No matter what time of year, it’s always appropriate to celebrate the close ties connecting Japan to Georgia. A simple ceremony at the Millennium Gate Museum on Thursday afternoon was just another indication of the profound relationship that has blossomed between the two over the years.
Japan’s consul general, Takashi Shinozuka, joined Rodney Cook Jr., founder and president of the National Monuments Foundation; Chris Smith, the honorary consul of Denmark, and Mr. Smith’s mother, Teresa Dawn Smith,in the Millennium Gate at Atlantic Station in Atlanta, to present a painting by Mrs. Smith that is to be on display at the museum.
The painting is of Yoshino cherry trees in full bloom framing a profile of the Millennium Gate, a structure inspired by the Arc de Triomphe in Paris that was designed and constructed by the National Monuments Foundation.
Although the cherry blossom season has been over for a few months, Mrs. Smith wanted to present her painting at the Millennium Gate in appreciation of the foundation’s initiative to plant 40 cherry trees near the arch in honor of the 40-year presence of a Japanese consulate in Georgia.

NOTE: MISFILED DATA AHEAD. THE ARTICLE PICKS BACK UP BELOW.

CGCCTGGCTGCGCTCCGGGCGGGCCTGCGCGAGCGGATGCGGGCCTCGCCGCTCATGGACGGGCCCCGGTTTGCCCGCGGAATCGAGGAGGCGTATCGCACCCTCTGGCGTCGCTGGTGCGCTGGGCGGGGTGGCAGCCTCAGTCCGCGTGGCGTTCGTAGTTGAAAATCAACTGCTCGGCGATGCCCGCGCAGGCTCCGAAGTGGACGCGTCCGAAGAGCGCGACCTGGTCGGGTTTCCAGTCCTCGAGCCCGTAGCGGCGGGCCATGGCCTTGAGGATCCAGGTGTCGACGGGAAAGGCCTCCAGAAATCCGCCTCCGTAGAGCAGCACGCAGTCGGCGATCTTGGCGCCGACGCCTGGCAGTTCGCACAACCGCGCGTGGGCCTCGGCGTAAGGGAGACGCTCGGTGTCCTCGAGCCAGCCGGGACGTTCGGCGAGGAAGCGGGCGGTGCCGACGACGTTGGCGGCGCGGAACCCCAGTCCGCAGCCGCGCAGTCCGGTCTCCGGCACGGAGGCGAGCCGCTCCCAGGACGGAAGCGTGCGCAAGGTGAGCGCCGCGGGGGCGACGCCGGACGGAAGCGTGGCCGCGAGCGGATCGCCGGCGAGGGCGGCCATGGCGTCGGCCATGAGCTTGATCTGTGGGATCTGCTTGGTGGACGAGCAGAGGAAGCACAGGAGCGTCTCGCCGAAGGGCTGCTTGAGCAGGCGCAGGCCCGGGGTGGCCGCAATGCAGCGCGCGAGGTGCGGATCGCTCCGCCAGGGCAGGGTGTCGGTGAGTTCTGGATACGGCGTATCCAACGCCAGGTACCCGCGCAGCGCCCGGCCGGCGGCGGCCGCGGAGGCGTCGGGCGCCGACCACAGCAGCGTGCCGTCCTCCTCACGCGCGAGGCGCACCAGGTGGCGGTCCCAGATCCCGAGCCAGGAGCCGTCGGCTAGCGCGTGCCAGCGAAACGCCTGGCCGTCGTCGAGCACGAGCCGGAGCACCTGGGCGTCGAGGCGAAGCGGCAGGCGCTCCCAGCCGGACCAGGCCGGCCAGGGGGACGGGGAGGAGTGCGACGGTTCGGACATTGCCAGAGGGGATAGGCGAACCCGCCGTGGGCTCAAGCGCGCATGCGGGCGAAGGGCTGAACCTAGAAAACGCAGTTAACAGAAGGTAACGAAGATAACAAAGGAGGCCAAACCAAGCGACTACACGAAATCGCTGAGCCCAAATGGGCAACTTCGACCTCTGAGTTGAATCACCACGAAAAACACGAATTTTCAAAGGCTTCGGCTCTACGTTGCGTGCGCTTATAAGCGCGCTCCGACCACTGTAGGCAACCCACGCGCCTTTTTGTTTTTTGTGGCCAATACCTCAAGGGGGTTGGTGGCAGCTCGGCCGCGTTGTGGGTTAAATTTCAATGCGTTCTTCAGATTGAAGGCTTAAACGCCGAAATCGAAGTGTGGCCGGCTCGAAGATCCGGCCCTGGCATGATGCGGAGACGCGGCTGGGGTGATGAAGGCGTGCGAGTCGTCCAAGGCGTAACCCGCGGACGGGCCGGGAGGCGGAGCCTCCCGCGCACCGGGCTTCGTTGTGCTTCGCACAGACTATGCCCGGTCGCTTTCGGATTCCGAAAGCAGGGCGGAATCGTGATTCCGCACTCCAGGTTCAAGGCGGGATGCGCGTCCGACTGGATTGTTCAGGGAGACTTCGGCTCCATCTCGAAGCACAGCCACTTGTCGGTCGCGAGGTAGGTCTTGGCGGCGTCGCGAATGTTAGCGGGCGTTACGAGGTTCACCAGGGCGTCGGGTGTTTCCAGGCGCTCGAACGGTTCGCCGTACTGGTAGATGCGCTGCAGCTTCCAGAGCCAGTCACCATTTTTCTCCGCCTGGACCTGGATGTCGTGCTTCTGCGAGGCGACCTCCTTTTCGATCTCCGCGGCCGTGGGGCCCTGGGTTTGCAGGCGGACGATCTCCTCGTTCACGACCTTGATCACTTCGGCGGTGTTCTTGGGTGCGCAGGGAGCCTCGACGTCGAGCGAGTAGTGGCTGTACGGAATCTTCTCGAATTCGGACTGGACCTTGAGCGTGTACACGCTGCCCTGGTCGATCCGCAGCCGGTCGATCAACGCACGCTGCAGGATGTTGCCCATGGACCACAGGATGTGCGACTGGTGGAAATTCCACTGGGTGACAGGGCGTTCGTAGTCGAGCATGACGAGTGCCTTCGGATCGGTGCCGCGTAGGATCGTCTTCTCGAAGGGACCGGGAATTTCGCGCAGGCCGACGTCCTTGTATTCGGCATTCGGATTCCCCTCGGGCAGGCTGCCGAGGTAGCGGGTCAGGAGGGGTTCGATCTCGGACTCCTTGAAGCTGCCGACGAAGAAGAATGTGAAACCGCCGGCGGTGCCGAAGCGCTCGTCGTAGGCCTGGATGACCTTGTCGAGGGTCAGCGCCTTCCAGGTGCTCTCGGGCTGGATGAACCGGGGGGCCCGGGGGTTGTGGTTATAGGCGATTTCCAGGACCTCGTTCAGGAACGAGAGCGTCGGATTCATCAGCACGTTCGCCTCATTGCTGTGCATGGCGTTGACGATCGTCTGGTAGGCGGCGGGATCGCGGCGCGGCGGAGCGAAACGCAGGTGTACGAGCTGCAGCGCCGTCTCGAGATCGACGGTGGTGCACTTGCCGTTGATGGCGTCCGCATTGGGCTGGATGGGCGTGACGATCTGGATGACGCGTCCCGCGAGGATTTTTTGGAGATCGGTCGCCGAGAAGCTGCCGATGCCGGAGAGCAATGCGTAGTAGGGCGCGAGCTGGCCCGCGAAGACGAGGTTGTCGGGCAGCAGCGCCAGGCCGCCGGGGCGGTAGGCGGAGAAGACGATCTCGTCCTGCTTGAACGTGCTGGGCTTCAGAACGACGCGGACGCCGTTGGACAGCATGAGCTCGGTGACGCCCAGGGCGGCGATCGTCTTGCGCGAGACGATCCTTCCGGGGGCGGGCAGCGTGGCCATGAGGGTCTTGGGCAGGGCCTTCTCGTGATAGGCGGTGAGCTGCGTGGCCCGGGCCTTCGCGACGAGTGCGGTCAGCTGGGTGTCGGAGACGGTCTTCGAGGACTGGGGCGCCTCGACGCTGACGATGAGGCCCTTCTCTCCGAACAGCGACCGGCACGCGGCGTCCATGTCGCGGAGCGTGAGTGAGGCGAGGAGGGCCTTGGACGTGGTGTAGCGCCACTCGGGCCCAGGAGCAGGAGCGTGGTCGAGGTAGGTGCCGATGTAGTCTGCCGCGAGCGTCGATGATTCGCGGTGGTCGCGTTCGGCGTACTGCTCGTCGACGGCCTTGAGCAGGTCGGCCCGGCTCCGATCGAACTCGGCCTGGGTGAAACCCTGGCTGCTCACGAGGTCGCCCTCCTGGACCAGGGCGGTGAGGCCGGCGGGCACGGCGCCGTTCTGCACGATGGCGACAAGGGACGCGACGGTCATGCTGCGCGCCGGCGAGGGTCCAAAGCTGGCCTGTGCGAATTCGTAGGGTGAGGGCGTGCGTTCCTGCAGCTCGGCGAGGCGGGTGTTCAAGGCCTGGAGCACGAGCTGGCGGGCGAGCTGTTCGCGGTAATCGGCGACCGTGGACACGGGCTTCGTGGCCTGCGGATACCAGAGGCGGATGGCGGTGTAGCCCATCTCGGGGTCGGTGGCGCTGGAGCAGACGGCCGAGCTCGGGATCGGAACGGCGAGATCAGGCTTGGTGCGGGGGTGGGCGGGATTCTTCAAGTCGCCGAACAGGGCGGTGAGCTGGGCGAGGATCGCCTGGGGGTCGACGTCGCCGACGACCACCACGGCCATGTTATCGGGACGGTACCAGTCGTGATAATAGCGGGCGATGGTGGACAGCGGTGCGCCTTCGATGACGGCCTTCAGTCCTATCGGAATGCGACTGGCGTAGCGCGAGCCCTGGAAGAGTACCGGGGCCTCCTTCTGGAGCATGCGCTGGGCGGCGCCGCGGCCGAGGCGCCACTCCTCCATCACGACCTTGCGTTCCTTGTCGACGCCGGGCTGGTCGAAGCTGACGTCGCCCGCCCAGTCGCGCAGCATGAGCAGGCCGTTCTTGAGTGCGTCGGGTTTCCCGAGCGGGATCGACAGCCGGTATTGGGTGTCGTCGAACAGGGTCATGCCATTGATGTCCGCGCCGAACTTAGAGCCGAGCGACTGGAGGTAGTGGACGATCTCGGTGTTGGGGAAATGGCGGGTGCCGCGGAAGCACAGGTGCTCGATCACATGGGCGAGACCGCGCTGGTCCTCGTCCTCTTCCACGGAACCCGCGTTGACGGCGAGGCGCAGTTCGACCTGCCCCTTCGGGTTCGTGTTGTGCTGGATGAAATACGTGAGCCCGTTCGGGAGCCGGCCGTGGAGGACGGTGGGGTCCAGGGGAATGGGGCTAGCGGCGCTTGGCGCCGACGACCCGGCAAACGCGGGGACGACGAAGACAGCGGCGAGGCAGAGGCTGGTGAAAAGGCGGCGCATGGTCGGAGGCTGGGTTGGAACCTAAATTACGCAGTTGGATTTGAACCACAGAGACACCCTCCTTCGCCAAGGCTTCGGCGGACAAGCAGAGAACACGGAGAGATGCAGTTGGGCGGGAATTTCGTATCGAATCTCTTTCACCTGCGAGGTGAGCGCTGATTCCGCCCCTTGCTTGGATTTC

Both Mr. Smith and his mother live in Macon, which has hosted the Middle Georgia city’s International Cherry Blossom Festival since the early 1970s. The annual event in March and April draws hundreds of thousands of visitors to the city to enjoy the explosion of color displayed by the tens of thousands of cherry trees that have been planted there over the years.
Mr. Cook extended in 2014 Macon’s tradition to Atlanta in a celebration highlighted with the planting of 40 Yoshino cherry trees around the Millennium Gate to represent Georgia’s longstanding relationship with Japan.
A native of Anchorage, Alaska, Mrs. Smith moved to Georgia in the 1960s to attend Wesleyan College in Macon where she met her husband, Bobby Lee Smith. A former Miss Alaska, their romance began, she told Global Atlanta, when Mr. Smith sang to her a version of Miss America at a Wesleyan social event.